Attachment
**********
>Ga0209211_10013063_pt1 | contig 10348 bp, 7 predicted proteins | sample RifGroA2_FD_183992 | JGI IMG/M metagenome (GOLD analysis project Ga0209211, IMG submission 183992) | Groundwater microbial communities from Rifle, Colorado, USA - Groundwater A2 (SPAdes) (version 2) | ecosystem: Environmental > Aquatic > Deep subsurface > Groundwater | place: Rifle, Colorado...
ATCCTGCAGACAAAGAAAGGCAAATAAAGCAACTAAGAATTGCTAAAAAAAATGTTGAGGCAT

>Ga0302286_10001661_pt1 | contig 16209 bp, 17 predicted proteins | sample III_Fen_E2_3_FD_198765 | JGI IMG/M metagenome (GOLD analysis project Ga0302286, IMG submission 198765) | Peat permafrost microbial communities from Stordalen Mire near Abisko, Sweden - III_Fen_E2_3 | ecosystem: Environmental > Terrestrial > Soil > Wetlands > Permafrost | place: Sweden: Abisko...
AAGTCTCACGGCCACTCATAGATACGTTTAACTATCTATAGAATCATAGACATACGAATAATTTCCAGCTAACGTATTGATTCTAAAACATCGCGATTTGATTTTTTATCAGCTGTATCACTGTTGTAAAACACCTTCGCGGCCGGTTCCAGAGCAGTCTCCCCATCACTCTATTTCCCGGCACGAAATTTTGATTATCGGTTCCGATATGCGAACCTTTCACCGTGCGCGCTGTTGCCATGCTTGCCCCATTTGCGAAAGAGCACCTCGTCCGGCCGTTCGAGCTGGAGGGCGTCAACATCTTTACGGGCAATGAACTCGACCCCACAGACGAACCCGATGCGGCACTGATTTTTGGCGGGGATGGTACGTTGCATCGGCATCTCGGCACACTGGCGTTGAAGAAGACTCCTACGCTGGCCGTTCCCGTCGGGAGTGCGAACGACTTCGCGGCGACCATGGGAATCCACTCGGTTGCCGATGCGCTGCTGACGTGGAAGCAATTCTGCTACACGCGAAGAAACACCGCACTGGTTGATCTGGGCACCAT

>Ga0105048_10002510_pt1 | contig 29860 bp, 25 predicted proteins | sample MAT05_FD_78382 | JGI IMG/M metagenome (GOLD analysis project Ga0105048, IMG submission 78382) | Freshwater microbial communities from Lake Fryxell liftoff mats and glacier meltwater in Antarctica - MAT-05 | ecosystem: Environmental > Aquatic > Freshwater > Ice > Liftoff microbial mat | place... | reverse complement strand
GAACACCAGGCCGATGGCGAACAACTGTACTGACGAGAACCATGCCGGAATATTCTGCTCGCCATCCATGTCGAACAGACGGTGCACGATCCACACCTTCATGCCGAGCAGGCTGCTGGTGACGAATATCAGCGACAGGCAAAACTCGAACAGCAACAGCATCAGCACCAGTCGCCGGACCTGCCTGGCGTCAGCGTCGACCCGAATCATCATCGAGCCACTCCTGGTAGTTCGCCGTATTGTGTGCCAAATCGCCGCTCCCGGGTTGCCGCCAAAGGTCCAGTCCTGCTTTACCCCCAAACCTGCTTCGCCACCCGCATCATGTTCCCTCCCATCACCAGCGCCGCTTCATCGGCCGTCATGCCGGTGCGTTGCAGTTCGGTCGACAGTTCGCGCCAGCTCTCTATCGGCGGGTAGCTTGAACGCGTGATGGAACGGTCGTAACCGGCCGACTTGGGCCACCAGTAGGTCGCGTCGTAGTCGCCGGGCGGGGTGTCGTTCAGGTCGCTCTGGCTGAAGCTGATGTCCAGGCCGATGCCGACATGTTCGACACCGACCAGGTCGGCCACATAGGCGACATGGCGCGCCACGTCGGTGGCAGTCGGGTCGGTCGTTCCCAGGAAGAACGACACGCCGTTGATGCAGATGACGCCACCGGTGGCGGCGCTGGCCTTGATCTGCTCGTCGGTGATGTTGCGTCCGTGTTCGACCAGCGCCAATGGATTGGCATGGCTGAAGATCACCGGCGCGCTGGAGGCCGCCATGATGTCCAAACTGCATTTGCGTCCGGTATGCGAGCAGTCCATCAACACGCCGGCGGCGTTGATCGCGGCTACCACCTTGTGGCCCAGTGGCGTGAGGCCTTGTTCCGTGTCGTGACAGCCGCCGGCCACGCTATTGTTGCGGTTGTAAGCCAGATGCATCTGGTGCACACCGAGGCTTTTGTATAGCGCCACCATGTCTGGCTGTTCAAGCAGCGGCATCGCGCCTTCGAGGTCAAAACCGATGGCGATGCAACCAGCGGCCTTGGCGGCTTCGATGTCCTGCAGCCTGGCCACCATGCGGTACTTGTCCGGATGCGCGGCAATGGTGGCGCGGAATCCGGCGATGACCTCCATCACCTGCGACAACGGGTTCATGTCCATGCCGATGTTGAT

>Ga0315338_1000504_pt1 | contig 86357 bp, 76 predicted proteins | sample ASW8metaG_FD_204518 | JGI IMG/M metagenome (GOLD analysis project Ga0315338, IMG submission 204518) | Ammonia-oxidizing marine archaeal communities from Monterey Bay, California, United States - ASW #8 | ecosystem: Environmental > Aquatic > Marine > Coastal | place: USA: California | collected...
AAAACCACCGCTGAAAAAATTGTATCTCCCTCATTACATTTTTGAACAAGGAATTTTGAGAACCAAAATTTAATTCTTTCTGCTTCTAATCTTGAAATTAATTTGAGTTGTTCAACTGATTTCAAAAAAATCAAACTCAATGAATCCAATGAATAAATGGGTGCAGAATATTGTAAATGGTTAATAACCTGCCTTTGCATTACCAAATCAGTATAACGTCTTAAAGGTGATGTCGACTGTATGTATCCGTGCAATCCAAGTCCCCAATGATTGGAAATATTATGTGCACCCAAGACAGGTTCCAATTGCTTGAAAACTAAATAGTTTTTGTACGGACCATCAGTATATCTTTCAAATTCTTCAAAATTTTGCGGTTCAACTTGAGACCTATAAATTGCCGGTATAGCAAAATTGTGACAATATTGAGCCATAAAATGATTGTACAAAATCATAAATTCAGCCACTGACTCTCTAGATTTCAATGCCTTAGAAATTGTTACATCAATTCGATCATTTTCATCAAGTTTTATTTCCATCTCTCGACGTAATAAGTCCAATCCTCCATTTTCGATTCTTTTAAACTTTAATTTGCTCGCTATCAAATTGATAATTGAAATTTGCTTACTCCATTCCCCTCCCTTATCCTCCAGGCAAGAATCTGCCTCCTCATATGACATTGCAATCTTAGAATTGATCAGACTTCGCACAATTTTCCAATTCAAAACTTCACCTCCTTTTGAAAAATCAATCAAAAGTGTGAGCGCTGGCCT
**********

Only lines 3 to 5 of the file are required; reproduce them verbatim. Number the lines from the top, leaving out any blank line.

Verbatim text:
>Ga0302286_10001661_pt1 | contig 16209 bp, 17 predicted proteins | sample III_Fen_E2_3_FD_198765 | JGI IMG/M metagenome (GOLD analysis project Ga0302286, IMG submission 198765) | Peat permafrost microbial communities from Stordalen Mire near Abisko, Sweden - III_Fen_E2_3 | ecosystem: Environmental > Terrestrial > Soil > Wetlands > Permafrost | place: Sweden: Abisko...
AAGTCTCACGGCCACTCATAGATACGTTTAACTATCTATAGAATCATAGACATACGAATAATTTCCAGCTAACGTATTGATTCTAAAACATCGCGATTTGATTTTTTATCAGCTGTATCACTGTTGTAAAACACCTTCGCGGCCGGTTCCAGAGCAGTCTCCCCATCACTCTATTTCCCGGCACGAAATTTTGATTATCGGTTCCGATATGCGAACCTTTCACCGTGCGCGCTGTTGCCATGCTTGCCCCATTTGCGAAAGAGCACCTCGTCCGGCCGTTCGAGCTGGAGGGCGTCAACATCTTTACGGGCAATGAACTCGACCCCACAGACGAACCCGATGCGGCACTGATTTTTGGCGGGGATGGTACGTTGCATCGGCATCTCGGCACACTGGCGTTGAAGAAGACTCCTACGCTGGCCGTTCCCGTCGGGAGTGCGAACGACTTCGCGGCGACCATGGGAATCCACTCGGTTGCCGATGCGCTGCTGACGTGGAAGCAATTCTGCTACACGCGAAGAAACACCGCACTGGTTGATCTGGGCACCAT

>Ga0105048_10002510_pt1 | contig 29860 bp, 25 predicted proteins | sample MAT05_FD_78382 | JGI IMG/M metagenome (GOLD analysis project Ga0105048, IMG submission 78382) | Freshwater microbial communities from Lake Fryxell liftoff mats and glacier meltwater in Antarctica - MAT-05 | ecosystem: Environmental > Aquatic > Freshwater > Ice > Liftoff microbial mat | place... | reverse complement strand